[That's another example of execution. The hard part is getting a meeting with Hollywood executives and being taken seriously. The easy part is saying, "It's about clones...and guns...and Bruce Willis." -- Scott]


Of course, it helps to know people in the market for your ideas. The Hollywood example is a big stretch compared to many others, but who am I to stifle my own creative process?
 
 
Nov 2, 2010
You never know Hank,

I registered 3 domains as part of a website I was creating. I only needed one domain name, but since the hosting package I needed gave me 3 domains, I registered a couple other creative domains.

Lo and behold, several month later, someone offered to buy one of my superfluous domains for about 20 times what it costs to reserve a domain name for a year. Good ROI, but not really worth the hassle, as I could possibly use the domain for my own purposes. After some negotiations (3 rounds of emails), they agreed to my price and the deal was done through an escrow service. Didn't make me rich, but it paid for 5 years of hosting my site, and I spent about 10 minutes thinking about and registering that domain. Other domains have been sold for millions with almost no work done on the execution side, but with a few hours spent brainstorming creative ideas for website names.

Some great ideas require very little execution. Some require more execution than others, and some totally rely on execution. Only one thing is constant...

Nothing happens until someone has an idea.
 
 
Nov 2, 2010
On a side note, McDonalds is trying to patent how to sell a dead cow; a process patent on how to make a sandwich:
http://www.naturalnews.com/021257.html
 
 
Nov 2, 2010
I love how the conversation has turned to naming the idea. Naming ideas is, by far, the most fun and least useful part of having an idea. I spend hours at bustaname.com typing in domain names thinking "OO! What if there was a site for fisherman called aFISHionado.com!" and thinking about what a genius I am. There's nothing wrong with it. It's fun...it's like playing tenis with my wife, it makes me smile, it passes the time, and it's never going to make me a god damn dime.

- Hank
 
 
Nov 2, 2010
The idea is often more important than the execution. Case in point. Lots of extremely talented theater folks can perform (execute) well. But there are very few Andrew Lloyd Webers generating theatrical ideas that are successful. Any number of talented groups can make Les Mis a success, but few can create the product (idea) in the first place.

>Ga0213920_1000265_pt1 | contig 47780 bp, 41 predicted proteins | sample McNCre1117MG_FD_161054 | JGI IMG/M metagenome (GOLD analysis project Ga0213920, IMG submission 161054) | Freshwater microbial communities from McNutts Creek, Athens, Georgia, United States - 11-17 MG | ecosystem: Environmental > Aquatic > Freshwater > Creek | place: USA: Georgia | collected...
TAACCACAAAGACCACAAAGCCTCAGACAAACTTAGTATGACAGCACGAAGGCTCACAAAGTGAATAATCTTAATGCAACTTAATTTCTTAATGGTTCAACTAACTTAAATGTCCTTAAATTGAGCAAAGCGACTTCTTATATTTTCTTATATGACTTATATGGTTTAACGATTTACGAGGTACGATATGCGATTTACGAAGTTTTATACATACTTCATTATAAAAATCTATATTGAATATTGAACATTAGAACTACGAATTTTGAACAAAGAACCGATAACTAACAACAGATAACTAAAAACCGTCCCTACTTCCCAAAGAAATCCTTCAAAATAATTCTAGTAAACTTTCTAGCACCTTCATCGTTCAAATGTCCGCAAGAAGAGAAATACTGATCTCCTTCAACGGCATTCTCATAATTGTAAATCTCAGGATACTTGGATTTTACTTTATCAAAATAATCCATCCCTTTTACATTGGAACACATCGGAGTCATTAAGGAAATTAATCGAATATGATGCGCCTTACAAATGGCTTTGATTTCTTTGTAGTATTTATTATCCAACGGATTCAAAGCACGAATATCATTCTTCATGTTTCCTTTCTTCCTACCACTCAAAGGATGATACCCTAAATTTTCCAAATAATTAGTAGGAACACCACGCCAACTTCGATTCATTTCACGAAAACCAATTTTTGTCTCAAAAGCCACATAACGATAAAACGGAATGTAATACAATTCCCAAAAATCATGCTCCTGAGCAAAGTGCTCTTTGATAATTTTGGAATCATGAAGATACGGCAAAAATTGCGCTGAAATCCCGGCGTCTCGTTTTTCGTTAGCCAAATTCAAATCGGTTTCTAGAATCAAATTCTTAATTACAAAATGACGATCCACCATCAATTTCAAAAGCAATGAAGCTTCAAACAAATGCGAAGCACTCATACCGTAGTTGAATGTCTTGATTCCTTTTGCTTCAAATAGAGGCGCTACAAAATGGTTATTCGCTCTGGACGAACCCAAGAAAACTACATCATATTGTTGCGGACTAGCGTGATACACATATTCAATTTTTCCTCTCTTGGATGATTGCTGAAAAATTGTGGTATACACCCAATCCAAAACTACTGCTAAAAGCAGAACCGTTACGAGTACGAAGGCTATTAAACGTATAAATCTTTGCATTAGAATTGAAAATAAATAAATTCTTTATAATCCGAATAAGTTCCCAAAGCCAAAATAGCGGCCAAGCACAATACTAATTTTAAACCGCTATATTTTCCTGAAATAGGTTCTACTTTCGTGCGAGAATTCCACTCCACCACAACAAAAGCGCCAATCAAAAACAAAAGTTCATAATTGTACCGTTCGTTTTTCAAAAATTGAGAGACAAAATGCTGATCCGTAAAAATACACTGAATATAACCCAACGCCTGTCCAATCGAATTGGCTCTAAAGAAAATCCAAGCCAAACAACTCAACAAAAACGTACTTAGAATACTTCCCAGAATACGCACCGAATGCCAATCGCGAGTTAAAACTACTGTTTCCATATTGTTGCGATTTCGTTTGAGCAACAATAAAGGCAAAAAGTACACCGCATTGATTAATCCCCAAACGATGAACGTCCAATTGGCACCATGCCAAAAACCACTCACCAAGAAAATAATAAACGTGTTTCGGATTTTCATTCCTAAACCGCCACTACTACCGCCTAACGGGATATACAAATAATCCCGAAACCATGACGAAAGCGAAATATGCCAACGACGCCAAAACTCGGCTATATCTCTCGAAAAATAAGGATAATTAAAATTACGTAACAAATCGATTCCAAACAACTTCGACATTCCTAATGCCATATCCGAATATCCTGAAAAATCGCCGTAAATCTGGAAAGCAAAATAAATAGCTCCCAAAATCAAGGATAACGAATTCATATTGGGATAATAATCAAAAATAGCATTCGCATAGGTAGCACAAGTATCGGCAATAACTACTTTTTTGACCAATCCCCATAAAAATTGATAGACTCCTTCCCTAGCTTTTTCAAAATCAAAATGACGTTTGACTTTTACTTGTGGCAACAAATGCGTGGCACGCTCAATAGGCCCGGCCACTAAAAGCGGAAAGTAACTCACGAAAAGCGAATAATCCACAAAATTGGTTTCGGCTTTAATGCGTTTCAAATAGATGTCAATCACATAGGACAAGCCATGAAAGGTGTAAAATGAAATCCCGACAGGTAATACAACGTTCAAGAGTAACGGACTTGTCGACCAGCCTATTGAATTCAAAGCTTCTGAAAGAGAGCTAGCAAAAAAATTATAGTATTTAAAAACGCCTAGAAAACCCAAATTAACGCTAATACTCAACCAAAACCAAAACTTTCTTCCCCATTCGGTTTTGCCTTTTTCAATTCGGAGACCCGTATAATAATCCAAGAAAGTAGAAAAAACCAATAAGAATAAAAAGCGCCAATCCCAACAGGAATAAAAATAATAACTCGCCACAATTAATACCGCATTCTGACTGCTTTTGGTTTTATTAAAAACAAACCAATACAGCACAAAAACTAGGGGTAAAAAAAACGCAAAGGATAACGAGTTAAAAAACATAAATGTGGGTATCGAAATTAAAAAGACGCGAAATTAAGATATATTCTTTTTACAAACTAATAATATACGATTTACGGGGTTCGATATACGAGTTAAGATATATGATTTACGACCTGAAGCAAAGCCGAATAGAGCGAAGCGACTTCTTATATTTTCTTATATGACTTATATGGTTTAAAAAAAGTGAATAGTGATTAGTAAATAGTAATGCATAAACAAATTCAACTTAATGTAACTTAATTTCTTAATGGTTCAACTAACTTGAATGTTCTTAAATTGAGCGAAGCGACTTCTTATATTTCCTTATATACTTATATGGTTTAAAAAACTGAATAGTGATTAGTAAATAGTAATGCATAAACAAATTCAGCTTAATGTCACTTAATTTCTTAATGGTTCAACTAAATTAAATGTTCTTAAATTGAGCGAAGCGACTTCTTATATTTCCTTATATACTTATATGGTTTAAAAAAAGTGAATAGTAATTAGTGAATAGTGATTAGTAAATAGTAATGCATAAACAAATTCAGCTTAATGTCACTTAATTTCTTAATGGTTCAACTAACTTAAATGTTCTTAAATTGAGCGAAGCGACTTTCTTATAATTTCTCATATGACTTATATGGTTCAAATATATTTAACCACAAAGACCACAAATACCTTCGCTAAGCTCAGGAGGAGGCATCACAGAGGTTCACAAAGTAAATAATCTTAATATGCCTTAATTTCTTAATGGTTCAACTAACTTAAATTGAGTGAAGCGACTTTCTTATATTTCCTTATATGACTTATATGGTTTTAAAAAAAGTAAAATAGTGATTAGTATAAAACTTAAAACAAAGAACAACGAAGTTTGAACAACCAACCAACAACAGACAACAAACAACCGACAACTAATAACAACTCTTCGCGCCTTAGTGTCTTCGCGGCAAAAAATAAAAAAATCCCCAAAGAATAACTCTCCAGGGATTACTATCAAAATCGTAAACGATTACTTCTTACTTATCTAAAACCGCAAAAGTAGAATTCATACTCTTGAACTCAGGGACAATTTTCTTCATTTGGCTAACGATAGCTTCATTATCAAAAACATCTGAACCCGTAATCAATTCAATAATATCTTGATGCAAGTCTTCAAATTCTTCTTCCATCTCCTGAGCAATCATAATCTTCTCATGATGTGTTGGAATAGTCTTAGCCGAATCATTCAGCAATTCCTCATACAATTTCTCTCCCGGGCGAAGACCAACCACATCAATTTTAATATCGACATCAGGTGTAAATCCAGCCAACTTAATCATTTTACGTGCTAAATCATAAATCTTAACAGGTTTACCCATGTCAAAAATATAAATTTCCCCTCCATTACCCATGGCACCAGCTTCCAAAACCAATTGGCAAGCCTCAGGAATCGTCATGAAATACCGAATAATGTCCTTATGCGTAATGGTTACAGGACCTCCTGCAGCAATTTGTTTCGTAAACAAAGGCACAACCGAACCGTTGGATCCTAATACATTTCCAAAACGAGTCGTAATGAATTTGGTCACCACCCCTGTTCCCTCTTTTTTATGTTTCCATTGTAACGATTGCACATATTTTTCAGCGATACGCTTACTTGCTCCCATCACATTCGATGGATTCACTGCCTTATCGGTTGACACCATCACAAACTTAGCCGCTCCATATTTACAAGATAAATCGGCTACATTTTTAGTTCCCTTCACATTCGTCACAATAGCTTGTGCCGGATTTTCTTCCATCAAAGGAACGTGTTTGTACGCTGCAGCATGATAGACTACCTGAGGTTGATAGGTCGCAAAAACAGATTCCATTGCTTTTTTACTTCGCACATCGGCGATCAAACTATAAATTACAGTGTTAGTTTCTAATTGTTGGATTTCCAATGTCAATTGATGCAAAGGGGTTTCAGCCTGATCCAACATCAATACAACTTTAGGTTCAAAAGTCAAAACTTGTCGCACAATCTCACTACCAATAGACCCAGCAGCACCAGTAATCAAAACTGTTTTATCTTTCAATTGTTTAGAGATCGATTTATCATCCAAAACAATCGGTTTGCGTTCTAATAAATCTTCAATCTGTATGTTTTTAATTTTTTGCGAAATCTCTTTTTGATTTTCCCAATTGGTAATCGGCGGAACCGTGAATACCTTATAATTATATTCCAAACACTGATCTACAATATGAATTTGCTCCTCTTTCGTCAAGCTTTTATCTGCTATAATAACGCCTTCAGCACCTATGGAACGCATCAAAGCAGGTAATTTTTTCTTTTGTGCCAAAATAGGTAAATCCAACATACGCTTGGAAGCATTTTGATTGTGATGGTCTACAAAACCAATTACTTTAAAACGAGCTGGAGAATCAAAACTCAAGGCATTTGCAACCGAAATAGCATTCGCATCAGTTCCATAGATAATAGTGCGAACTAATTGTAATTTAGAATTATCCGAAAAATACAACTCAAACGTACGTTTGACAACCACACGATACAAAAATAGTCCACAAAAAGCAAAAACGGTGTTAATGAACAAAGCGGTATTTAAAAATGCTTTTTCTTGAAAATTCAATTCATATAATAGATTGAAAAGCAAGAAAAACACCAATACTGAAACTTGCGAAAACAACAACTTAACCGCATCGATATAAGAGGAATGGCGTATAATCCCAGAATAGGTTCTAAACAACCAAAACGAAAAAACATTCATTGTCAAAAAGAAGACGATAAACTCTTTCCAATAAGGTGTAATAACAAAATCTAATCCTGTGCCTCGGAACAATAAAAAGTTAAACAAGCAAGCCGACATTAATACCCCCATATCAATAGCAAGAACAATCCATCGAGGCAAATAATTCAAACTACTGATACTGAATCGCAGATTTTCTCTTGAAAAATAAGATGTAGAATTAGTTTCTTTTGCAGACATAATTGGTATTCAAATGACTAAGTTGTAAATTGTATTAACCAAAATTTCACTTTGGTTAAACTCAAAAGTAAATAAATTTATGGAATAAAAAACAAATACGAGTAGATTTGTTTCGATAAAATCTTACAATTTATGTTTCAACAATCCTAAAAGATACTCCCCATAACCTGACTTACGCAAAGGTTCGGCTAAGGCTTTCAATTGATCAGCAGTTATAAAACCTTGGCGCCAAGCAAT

Some might say the art of writing a musical is also execution, but I think it is far more part of the idea phase. When someone performs it, it becomes part of the execution phase.

Another example. It's much more rare/difficult to write a successful song (the idea) than to perform a successful song (the execution). There are a finite number of commercially successful songs. Yet some songs have been performed to great commercial success by multiple performers, sometime thousands of performers, if you include all cover bands and wedding singers who make money off performing commercial songs. So there are far fewer successful songs written than commercial performances executed. Once the idea is created, the execution is the easy part when the song (idea) is truly great.

For many great ideas, finding a craftsman or offshore factory to build something is the easy part. Creating the idea so it is spectacular is the make-or-break issue. For other ideas, without a crack salesperson and operations, it could die on the idea vine.

An idea that never gets to the execution stage has little value. But an executer that isn't working has little value, too. It only works when both are present.

Let's just stop saying "Idea People" are somehow lower in the value chain than the executers.

[Andrew Lloyd Weber's idea for a play was "What if they're all cats?" The rest was execution. You're confusing creative talent with ideas. And American Idol proves each season that the execution is far less important than the quality of the song (which was itself an example of good execution and not just an idea). -- Scott]
 
 
+5 Rank Up Rank Down
Nov 2, 2010
Why not name it "The Sandbox"?

Because in the end, everyone will be fighting over the toys and crying, with all parties diapers in desperate need of changing.

This proposal requires a set of ethics that frankly does not exist. Real life is survival of the fittest, meaning who has the most resources to bleed dry the other guy for possession.

Hhmm, Ok, let’s revise the name to “Darwin’s Sandbox”. Now let’s post a video of my idea so I can gather a team to..., what? Someone’s taken my idea.., and monetized it already? And they have more resources for lawyers than I do? Boo-hoo! Nappies overflowing! ;)
 
 
Nov 2, 2010
While not directly related to this issue, I had a great idea this week while listening to all of the political campaigns. I think each candidate should be required to donate half of their campaign funds to charity that has no political connections. That way, every election cycle would result in a burst of charitable funding for various community projects, politicians could be judged by what organizations they donate to (it would be public information), and the economy would improve with the community service and it would decrease the number of annoying ads we have to listen to.

If anyone is interested in establishing a non-profit to push this agenda, perhaps we can use Scott's new resource finding website to make it happen :)